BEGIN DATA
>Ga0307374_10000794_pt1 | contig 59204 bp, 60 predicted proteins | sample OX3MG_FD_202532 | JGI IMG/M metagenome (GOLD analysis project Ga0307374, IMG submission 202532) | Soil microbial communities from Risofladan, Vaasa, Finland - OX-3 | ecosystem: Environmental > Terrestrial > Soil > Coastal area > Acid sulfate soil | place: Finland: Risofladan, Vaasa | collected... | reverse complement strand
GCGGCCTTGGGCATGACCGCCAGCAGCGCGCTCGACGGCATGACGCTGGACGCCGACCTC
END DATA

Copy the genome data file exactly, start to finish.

>Ga0307374_10000794_pt1 | contig 59204 bp, 60 predicted proteins | sample OX3MG_FD_202532 | JGI IMG/M metagenome (GOLD analysis project Ga0307374, IMG submission 202532) | Soil microbial communities from Risofladan, Vaasa, Finland - OX-3 | ecosystem: Environmental > Terrestrial > Soil > Coastal area > Acid sulfate soil | place: Finland: Risofladan, Vaasa | collected... | reverse complement strand
GCGGCCTTGGGCATGACCGCCAGCAGCGCGCTCGACGGCATGACGCTGGACGCCGACCTC